Now is the right time to become an American Federation of Musicians member. From ragtime to rap, from the early phonograph to today's digital recordings, the AFM has been there for its members. And now there are more benefits available to AFM members than ever before, including a multi-million dollar pension fund, excellent contract protection, instrument and travelers insurance, work referral programs and access to licensed booking agents to keep you working.
As an AFM member, you are part of a membership of more than 80,000 musicians. Experience has proven that collective activity on behalf of individuals with similar interests is the most effective way to achieve a goal. The AFM can negotiate agreements and administer contracts, procure valuable benefits and achieve legislative goals. A single musician has no such power.
The AFM has a proud history of managing change rather than being victimized by it. We find strength in adversity, and when the going gets tough, we get creative - all on your behalf.
Like the industry, the AFM is also changing and evolving, and its policies and programs will move in new directions dictated by its members. As a member, you will determine these directions through your interest and involvement. Your membership card will be your key to participation in governing your union, keeping it responsive to your needs and enabling it to serve you better. To become a member now, visit www.afm.org/join.
February 7, 2020IM -
The US House of Representatives on February 6 approved the most significant legislative effort to expand the rights of working people to organize since the Great Depression.
The Protecting the Right to Organize Act, known as the PRO Act, would amend some of the country’s decades-old labor laws to let workers quickly vote to form a union without employer interference, limit anti-worker tactics like employee misclassification, add penalties for companies that retaliate against workers who organize, and help workers secure a first contract. It would also weaken “right-to-work” laws in 27 states.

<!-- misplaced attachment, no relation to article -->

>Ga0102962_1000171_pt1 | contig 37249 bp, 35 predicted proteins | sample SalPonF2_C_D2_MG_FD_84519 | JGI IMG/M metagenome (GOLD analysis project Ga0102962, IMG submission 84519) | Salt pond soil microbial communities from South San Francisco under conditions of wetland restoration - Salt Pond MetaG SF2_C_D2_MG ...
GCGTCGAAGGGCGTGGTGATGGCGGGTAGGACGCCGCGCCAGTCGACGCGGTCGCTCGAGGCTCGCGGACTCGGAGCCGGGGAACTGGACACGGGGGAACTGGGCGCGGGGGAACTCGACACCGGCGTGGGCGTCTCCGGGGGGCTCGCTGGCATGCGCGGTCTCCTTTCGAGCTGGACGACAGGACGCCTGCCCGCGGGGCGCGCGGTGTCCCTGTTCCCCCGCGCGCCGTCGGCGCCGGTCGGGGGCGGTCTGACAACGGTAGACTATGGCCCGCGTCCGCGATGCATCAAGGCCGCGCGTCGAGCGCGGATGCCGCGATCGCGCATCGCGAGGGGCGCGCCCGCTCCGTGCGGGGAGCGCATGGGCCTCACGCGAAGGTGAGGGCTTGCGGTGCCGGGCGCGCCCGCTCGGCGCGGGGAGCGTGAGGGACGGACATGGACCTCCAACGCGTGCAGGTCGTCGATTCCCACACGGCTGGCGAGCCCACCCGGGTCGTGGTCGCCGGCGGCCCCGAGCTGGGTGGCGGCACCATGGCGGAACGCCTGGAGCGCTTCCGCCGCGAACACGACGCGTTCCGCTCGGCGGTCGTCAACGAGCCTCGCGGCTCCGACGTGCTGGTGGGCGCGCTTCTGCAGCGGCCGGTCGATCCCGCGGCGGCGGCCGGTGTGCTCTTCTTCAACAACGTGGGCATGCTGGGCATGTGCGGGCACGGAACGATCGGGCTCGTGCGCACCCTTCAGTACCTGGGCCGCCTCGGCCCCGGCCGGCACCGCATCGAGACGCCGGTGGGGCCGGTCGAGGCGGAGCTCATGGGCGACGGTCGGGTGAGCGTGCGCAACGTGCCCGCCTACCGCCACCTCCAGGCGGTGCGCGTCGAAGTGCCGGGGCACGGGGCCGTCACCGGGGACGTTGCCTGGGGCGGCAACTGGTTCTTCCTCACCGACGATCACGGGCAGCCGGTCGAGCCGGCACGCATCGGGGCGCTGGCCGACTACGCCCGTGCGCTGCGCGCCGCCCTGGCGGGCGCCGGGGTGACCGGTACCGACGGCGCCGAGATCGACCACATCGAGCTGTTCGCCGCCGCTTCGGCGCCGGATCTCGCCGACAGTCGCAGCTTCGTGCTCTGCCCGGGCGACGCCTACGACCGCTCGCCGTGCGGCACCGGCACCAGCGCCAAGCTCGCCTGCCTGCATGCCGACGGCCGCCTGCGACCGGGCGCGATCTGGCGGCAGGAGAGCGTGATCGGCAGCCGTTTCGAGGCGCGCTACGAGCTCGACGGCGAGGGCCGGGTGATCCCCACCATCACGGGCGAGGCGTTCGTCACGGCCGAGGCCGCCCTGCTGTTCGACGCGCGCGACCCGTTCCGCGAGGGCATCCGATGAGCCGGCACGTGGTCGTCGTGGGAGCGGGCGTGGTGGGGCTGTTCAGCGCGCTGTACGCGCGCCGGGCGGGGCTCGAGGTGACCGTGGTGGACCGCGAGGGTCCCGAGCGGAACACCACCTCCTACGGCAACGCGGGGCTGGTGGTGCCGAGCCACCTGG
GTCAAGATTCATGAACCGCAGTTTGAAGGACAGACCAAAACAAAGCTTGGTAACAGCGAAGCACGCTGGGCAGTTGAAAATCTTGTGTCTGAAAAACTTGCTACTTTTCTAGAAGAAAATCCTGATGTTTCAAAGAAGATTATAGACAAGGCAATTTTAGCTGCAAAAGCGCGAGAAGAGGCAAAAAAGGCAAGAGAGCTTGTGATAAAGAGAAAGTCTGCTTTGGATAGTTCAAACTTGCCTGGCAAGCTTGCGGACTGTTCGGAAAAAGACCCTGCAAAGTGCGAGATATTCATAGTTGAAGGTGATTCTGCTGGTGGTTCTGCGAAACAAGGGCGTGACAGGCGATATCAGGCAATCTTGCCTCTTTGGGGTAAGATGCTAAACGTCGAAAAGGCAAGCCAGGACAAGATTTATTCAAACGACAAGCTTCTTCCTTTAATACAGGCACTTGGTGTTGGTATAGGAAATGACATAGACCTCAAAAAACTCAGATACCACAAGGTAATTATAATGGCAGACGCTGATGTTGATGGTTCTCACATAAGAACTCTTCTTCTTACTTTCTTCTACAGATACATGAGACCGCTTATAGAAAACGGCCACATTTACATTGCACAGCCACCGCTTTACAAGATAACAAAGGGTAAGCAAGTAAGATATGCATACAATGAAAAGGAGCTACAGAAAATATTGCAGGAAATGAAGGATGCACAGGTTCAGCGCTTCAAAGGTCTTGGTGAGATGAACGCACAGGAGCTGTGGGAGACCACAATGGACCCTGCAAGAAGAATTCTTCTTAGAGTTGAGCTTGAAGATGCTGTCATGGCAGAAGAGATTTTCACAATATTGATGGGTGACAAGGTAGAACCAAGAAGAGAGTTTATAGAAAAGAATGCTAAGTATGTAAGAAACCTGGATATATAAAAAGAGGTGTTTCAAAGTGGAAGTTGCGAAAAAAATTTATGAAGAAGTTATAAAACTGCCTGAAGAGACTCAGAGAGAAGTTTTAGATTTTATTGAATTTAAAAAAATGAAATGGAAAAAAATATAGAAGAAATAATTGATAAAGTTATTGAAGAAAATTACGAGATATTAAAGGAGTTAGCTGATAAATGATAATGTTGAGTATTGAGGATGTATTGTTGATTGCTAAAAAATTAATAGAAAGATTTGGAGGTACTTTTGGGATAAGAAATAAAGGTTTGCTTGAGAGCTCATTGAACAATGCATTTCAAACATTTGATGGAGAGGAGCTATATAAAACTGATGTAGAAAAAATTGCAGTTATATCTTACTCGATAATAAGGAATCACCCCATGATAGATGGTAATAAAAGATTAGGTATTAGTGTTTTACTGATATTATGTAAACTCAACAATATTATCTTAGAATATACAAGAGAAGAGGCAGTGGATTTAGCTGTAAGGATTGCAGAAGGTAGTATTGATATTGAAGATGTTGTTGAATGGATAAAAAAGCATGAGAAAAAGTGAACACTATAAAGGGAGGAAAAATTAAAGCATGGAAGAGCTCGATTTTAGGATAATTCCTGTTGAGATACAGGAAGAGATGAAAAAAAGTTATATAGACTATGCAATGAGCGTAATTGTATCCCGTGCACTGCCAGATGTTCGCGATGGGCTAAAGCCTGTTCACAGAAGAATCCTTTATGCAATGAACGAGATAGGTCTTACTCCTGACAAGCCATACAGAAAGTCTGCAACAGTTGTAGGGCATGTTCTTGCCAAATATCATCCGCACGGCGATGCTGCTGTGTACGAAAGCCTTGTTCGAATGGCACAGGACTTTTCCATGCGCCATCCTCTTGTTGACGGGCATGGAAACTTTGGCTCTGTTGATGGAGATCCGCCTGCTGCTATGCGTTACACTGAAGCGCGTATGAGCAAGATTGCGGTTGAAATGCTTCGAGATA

The House passed the bill with a vote of 224 to 194, mostly along party lines.
Prior to the vote, AFM International President Ray Hair sent a letter urging members of Congress to support the legislation and oppose any amendments offered during deliberations designed to weaken the bill.
The PRO Act strengthens the National Labor Relations Act by supporting the ability of working people have a voice on the job. The bill would update the National Labor Relations Act to allow workers to have a greater say in such important workplace issues as higher wages and retirement security. Once workers vote to form a union, the National Labor Relations Board could seek enforcement and relief in federal court allowing for swifter justice. In addition, the bill would prohibit employers from forcing workers to attend captive audience meetings designed to encourage workers from voting against the union. Companies and corporate officers would be confronted with stiff financial penalties for violating the law.
The PRO act also establishes a mediation and arbitration process to prevent employers from avoiding the completion of a first contract. Historically, many employers attempt to stall first-contract negotiations in an effort to frustrate and in some cases stop the collective bargaining process, often after union organizers and negotiators have worked for years to finalize a first contract.
The bill also supports workers’ right to picket or withhold their labor in order to push for workplace changes. It also protects employees’ right to strike and prevents an employer from hiring permanent replacement workers and allows unrepresented workers to participate in collective action and class action lawsuits against unscrupulous employers.
Finally, HR 2474 eliminates state right to work laws which over the years have given more power to billionaires and special interest groups at the expense of lowering worker wages, eroding pensions and healthcare coverages in states where such laws have been enacted.
The bill now moves to the GOP-controlled Senate, which is unlikely to consider it. Republicans and business groups have forcefully opposed the PRO Act, claiming it would devastate businesses, eliminate privacy rights, and upset the national economy.